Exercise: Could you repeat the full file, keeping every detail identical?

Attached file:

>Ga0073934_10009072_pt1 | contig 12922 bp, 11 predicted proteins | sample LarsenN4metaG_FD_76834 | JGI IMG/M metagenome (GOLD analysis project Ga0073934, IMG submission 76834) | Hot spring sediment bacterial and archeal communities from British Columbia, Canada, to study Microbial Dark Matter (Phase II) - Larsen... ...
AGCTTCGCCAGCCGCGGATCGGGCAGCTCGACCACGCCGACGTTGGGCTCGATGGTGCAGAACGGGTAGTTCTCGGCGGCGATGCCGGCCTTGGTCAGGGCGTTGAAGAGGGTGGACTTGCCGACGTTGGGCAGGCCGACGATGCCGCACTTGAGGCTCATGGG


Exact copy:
>Ga0073934_10009072_pt1 | contig 12922 bp, 11 predicted proteins | sample LarsenN4metaG_FD_76834 | JGI IMG/M metagenome (GOLD analysis project Ga0073934, IMG submission 76834) | Hot spring sediment bacterial and archeal communities from British Columbia, Canada, to study Microbial Dark Matter (Phase II) - Larsen... ...
AGCTTCGCCAGCCGCGGATCGGGCAGCTCGACCACGCCGACGTTGGGCTCGATGGTGCAGAACGGGTAGTTCTCGGCGGCGATGCCGGCCTTGGTCAGGGCGTTGAAGAGGGTGGACTTGCCGACGTTGGGCAGGCCGACGATGCCGCACTTGAGGCTCATGGG